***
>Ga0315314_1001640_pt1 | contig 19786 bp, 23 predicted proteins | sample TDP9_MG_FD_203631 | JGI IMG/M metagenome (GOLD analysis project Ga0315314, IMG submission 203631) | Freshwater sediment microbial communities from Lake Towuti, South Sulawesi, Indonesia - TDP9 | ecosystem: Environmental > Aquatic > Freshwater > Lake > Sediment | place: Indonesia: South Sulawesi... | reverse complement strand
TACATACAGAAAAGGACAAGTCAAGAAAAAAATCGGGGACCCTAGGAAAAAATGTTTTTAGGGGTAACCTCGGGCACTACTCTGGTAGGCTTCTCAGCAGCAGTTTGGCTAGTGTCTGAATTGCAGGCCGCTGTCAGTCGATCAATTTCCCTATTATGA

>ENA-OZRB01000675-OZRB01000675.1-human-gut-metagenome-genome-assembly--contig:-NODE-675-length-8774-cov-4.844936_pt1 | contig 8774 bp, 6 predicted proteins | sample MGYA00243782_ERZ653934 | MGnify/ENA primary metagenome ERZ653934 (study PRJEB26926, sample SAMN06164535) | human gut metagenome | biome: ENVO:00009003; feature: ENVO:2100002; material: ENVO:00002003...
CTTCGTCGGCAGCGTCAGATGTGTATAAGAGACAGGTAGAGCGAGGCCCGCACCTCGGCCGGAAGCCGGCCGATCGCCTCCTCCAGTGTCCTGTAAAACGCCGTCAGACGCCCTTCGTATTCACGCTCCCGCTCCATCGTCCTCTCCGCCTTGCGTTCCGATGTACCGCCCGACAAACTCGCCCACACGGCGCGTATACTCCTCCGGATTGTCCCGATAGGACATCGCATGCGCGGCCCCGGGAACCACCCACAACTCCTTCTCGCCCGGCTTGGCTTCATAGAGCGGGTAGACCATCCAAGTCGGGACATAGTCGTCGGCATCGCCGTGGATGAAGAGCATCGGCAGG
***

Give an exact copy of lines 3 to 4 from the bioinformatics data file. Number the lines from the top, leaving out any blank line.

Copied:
>ENA-OZRB01000675-OZRB01000675.1-human-gut-metagenome-genome-assembly--contig:-NODE-675-length-8774-cov-4.844936_pt1 | contig 8774 bp, 6 predicted proteins | sample MGYA00243782_ERZ653934 | MGnify/ENA primary metagenome ERZ653934 (study PRJEB26926, sample SAMN06164535) | human gut metagenome | biome: ENVO:00009003; feature: ENVO:2100002; material: ENVO:00002003...
CTTCGTCGGCAGCGTCAGATGTGTATAAGAGACAGGTAGAGCGAGGCCCGCACCTCGGCCGGAAGCCGGCCGATCGCCTCCTCCAGTGTCCTGTAAAACGCCGTCAGACGCCCTTCGTATTCACGCTCCCGCTCCATCGTCCTCTCCGCCTTGCGTTCCGATGTACCGCCCGACAAACTCGCCCACACGGCGCGTATACTCCTCCGGATTGTCCCGATAGGACATCGCATGCGCGGCCCCGGGAACCACCCACAACTCCTTCTCGCCCGGCTTGGCTTCATAGAGCGGGTAGACCATCCAAGTCGGGACATAGTCGTCGGCATCGCCGTGGATGAAGAGCATCGGCAGG